tao et al., 2018). Correspondingly, only 14% of the studies reviewed
here used in-situ data as exclusive reference input.
Instead of using in-situ observations, reference data in CNN-based
studies are most often (62%) directly acquired in the primary or sec-
ondary (e.g., higher resolution) remote sensing data using visual
interpretation.
In contrast to common in-situ point or plot observations, reference
data acquired by visual interpretation is commonly spatially explicit as it
is directly derived from the imagery or point cloud. Furthermore, there
is no position error, as long as the same input data is used for the CNN
and visual interpretation. If secondary data (e.g. higher resolution) is
used for visual interpretation, the geolocation error is relative to the
spatial agreement of primary and secondary data. Visual interpretation
provides a very efcient mode of generating reference data, given that
the variable of interest is clearly identiable in the imagery. Accord-
ingly, this mode of reference data acquisition is in particular applicable
for discrete classes (e.g. species, plant communities, crop or vegetation
types, individuals). The term visual interpretation implies a rather
imprecise capture of the target metric, but it should be noted that in-situ
observations do not necessarily represent (ground) truth: As with visual
image interpretation, mapping species in the eld is commonly based on
visual interpretation and, hence, can also be prone to errors and bias
(Lunetta et al., 1991; Leps and Hadincova, 1992).
Annotations from visual interpretation are often derived by delin-
eating target classes in a GIS environment. This includes the identi-
cation of individuals by points, as often performed for image-based
object detection in agricultural environments (Csillik et al., 2018;
Freudenberg et al., 2019), or by delineating the vegetation components
(e.g. in form of polygons) for semantic or instance segmentation (Flood
et al., 2019; Kattenborn et al., 2019a). Many studies have also used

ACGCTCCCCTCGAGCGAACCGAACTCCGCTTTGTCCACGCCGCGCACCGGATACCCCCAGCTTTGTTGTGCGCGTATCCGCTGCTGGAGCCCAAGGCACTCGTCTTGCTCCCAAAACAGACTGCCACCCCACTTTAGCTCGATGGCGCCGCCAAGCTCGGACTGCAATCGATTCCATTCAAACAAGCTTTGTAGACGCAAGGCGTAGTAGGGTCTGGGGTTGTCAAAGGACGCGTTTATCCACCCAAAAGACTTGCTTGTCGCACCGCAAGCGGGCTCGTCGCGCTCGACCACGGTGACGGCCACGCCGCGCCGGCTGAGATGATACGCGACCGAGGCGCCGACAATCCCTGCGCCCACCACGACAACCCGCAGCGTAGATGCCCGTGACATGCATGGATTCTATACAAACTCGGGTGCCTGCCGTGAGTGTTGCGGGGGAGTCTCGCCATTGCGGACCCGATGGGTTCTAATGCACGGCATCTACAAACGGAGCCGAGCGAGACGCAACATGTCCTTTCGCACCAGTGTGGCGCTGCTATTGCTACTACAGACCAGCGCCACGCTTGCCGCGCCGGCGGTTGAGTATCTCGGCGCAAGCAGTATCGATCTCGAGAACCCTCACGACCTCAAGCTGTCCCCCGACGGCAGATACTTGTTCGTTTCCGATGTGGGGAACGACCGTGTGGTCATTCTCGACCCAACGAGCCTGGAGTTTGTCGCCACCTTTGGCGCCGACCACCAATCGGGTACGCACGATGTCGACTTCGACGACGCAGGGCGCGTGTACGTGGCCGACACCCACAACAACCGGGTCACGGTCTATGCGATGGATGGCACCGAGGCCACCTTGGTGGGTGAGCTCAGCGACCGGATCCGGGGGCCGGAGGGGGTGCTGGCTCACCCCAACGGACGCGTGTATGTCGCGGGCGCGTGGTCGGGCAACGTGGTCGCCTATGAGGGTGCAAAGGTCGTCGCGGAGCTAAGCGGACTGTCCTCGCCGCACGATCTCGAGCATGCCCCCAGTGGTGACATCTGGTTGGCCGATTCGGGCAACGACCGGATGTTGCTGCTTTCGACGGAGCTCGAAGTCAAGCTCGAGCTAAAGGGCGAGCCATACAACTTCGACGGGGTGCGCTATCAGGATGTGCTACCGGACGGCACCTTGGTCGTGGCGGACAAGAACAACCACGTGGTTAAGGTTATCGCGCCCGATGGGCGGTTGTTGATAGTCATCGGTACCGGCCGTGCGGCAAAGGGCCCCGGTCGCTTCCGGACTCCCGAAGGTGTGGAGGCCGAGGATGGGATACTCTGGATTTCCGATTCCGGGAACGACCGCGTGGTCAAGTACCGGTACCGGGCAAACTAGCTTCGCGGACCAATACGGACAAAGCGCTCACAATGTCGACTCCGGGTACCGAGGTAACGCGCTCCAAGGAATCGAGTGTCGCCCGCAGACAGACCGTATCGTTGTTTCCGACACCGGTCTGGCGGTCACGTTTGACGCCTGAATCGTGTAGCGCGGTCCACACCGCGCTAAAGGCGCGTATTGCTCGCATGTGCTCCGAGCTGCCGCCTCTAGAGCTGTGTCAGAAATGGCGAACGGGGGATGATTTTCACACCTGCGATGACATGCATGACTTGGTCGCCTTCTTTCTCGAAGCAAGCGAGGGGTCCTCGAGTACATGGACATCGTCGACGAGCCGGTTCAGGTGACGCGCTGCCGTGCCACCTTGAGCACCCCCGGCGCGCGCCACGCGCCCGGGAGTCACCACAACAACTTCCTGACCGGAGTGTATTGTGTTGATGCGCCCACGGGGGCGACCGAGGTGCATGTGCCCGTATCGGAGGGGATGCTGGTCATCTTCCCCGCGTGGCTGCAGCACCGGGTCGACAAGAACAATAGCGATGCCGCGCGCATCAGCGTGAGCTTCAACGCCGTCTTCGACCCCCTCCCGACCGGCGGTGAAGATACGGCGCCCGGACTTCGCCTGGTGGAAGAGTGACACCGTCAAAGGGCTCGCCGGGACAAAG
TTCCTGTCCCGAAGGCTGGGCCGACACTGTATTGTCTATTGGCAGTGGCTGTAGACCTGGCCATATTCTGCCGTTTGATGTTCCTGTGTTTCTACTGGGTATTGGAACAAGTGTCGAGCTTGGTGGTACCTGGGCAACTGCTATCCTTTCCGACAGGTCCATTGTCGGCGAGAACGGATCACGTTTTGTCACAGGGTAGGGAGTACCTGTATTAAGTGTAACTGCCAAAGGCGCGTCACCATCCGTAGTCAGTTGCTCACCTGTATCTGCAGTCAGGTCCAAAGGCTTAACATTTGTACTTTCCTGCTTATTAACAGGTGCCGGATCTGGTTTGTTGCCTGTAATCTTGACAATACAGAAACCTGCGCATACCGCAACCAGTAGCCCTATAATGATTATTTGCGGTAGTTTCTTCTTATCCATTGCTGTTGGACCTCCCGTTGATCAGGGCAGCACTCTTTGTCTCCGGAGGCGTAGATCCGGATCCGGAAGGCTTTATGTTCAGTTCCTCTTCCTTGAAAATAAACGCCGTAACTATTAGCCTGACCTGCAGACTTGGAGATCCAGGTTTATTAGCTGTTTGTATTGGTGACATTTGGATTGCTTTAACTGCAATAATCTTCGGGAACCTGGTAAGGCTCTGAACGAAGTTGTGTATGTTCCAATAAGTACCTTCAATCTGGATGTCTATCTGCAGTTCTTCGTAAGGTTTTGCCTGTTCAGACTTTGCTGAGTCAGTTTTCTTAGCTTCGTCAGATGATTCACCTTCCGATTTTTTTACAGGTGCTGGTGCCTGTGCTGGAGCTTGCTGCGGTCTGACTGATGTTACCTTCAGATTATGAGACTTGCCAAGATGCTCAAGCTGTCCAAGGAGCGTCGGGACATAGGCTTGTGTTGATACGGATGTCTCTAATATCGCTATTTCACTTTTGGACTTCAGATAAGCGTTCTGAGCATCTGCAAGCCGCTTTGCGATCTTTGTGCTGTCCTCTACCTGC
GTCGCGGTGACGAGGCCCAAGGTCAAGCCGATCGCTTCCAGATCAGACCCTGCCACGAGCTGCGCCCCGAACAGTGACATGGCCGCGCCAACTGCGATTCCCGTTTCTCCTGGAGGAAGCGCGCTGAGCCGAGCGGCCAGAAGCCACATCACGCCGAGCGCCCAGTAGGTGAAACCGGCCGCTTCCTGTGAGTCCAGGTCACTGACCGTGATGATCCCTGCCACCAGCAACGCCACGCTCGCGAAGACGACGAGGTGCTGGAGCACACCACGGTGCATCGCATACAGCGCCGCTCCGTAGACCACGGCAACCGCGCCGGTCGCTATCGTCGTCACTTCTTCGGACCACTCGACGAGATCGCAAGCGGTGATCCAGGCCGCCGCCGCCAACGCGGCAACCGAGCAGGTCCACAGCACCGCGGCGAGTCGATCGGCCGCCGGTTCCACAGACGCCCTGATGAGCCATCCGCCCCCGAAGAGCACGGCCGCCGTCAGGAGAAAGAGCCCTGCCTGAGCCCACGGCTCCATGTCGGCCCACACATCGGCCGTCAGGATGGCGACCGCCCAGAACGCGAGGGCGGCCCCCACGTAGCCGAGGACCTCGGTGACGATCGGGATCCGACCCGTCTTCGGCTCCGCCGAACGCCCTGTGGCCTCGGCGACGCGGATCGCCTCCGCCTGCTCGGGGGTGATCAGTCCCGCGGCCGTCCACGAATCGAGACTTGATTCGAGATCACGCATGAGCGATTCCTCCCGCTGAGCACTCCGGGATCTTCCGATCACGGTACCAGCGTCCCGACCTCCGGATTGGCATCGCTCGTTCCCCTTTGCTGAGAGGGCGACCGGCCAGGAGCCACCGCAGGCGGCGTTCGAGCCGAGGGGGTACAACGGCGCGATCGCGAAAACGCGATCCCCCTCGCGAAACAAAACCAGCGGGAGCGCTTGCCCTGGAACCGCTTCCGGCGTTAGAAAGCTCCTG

special interfaces for an efcient labeling such as RectLabel, LabelMe,
Labelbox or LableImg (Russell et al., 2008). Instead of manually labeling
the spatial extent of target classes, a semi-automatic approach using a
prior segmentation may be used. For instance, dos Santos Ferreira et al.
(2017) automatically segmented canopy components in RGB imagery of
soybean elds using SLIC (Simple Linear Iterative Clustering) super-
pixels (Achanta et al., 2012), and assigned each segment to weeds or
crops by visual interpretation. Natesan et al. (2019) labeled segments
derived from a watershed-based segmentation using a Digital Surface
model. In particular, for LiDAR-based point cloud data, region growing
algorithms may be used to efciently segment points belonging to in-
dividual plants (Wang et al., 2019) or plant components (e.g. stems,
branches or foliage; (Xi et al., 2018)).
Despite the above-mentioned advantages, obtaining reference data
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30
by visual interpretation does not rule out misinterpretation. Yet, at the
example of mapping plant species, it has been shown that CNNs can to
some extent compensate awed or noisy labels (Kattenborn et al., 2020;
Hamdi et al., 2019).
Although in-situ data may not be the ideal for training and validating
CNNs, it may be an essential requirement in case the target class (e.g.
species) is not readily identiable in the remote sensing data by means of
visual interpretation alone. According to our review, 22% of the studies